Connecting the dots as a compulsive behavior is indeed an important aspect of the schizophrenic's experience. The search for the real, the underlying essence. The problem is that this cannot be found by stringing concepts together with cause and effect strings (connecting the dots). You have a looking glass onto the infinite nature of existence. Why you have it, I don't know. But connecting the dots through infinity, where meaning is malleable, where everything is possible, where everything bleeds into everything else, is a futile and dangerous pursuit. Perhaps look at why you do this compulsively (yes we can point to neurological influences), but there is a reason you feel you must do this. I would say that you have glimpsed something very profound, the ultimate thing, and yet you do not realize yet that that ultimate reality cannot be held and manipulated by thought. All you can do is stand in it, be present with it, and know that your mind cannot touch it. When you know this in your very core, it is the deepest realization you can have. Then the mind no longer has an engine to drive it. I myself still have thoughts like the ones you describe all the time, and there are still moments when I get carried away by them. But the time it takes me to realize that I have been carried away by them is less than it has ever been. To be carried away by a thought requires your active participation, and there is a feeling of "making an effort" that you can actually sense. With enough time, this feeling to trying to think your way into infinity, of making an effort, may itself become an alarm that wakes you up and out of it. You are indeed the master of your universe, but don't get wrapped up in the concept of mastery, or you, or universe. Know only that you are in control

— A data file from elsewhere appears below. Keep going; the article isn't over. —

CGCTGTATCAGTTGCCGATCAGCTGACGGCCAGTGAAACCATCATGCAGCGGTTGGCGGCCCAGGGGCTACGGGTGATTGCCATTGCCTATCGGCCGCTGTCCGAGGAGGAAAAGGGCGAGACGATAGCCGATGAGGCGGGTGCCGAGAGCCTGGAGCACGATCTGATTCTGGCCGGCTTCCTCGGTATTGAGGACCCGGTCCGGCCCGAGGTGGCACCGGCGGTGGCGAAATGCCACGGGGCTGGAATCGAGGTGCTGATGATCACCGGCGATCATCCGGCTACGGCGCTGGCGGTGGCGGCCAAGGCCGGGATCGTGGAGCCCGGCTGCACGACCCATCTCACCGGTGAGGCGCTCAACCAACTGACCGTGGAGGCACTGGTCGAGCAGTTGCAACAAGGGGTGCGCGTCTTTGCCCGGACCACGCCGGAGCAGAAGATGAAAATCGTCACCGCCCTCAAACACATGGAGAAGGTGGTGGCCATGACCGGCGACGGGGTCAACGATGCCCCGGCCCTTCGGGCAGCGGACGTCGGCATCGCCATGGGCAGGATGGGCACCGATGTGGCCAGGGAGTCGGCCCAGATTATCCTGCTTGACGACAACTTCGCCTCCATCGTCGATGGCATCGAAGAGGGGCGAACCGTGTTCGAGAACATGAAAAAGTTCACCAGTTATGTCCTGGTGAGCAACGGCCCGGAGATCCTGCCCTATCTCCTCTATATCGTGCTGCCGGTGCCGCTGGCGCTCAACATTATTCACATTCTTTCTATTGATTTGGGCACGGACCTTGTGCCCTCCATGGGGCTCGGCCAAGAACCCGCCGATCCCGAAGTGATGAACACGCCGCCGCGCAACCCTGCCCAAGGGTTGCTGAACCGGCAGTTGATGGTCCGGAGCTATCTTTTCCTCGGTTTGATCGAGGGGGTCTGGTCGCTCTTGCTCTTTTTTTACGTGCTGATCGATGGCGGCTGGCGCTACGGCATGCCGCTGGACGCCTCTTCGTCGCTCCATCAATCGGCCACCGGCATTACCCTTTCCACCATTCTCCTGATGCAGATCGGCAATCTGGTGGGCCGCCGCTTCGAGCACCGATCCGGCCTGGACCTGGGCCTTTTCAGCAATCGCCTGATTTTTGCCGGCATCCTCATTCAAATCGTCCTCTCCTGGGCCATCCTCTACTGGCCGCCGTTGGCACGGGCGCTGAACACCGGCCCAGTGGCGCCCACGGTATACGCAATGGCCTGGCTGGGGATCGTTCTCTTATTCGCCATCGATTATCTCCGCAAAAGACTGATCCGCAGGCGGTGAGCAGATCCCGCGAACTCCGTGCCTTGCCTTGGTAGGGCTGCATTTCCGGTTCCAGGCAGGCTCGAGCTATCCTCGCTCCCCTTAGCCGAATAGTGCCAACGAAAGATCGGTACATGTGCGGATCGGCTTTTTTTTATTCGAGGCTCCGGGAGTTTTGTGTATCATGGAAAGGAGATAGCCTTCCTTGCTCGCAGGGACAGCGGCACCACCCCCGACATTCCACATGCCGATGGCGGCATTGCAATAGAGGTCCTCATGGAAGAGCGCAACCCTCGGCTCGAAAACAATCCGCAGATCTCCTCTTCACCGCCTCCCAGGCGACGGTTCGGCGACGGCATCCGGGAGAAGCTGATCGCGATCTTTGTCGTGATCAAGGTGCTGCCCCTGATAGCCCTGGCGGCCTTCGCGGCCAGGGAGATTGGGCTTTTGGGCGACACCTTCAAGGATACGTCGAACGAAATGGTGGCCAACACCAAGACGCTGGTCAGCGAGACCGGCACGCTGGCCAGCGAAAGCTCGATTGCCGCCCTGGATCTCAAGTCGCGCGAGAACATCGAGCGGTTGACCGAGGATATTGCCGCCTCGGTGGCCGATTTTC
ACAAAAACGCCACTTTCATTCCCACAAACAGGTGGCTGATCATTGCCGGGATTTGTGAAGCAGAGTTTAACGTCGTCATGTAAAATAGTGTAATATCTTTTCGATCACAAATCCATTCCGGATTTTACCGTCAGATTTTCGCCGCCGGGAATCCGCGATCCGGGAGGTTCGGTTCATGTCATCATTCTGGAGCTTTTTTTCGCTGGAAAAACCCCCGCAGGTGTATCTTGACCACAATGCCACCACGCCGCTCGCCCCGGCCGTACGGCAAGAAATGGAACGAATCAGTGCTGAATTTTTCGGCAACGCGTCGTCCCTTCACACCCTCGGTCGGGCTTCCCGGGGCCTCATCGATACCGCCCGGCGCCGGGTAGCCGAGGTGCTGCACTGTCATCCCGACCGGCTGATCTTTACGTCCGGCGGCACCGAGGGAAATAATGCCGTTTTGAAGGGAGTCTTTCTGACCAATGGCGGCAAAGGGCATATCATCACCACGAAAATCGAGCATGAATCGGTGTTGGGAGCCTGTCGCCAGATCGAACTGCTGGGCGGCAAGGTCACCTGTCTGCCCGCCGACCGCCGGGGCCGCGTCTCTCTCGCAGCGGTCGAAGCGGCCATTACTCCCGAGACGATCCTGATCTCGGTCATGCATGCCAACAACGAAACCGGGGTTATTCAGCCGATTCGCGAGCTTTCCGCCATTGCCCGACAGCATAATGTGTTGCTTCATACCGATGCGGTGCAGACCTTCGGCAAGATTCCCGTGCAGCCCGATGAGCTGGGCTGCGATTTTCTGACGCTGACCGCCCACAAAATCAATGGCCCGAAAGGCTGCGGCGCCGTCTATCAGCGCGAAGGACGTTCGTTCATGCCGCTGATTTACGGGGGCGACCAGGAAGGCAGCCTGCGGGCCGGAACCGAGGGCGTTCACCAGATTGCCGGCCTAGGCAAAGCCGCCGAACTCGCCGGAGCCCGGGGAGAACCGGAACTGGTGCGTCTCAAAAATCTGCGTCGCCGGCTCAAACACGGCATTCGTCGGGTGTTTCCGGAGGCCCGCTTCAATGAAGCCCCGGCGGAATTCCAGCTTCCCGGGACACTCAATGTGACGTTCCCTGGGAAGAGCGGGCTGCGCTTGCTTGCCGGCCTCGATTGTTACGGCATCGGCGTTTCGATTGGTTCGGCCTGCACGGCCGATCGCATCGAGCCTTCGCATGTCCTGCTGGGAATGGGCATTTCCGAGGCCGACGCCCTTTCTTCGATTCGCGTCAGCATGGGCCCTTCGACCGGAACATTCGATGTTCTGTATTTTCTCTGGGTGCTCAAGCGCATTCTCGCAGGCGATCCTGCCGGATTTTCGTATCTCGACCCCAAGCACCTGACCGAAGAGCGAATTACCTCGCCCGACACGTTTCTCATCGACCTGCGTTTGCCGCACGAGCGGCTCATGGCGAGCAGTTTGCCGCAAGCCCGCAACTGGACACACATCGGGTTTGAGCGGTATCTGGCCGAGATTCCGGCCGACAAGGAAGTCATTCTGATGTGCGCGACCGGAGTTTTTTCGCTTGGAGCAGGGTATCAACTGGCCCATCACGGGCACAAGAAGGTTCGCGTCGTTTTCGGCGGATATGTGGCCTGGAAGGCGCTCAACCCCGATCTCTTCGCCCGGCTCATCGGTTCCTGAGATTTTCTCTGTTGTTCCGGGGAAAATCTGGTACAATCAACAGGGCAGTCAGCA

By saying that only a few or perhaps one person can attain full awakening (whatever that is), I think you are creating just the kind of beliefs that pose barriers to awakening. The mind is always doing this, and it does not matter what it turns its attention to. It is a concept machine, even when it is looking deep into a void. Even then it will find ways to structure that void, to create something that means something to it. This is futile, of course. My view is that all talk of chakras, auras, levels of awareness (while they may point to something that can be experienced) are limitations to awakening. Best to drop all concepts, all ideas of a path, of only certain people being predisposed to awakening, all of that stuff. I think the link between spirituality (or reality) and mental illness is becoming more clear. A fully awakened teacher may stand the best chance of helping to push a schizophrenic towards self-realization. There are more and more of them around. This bodes well for the "mentally ill."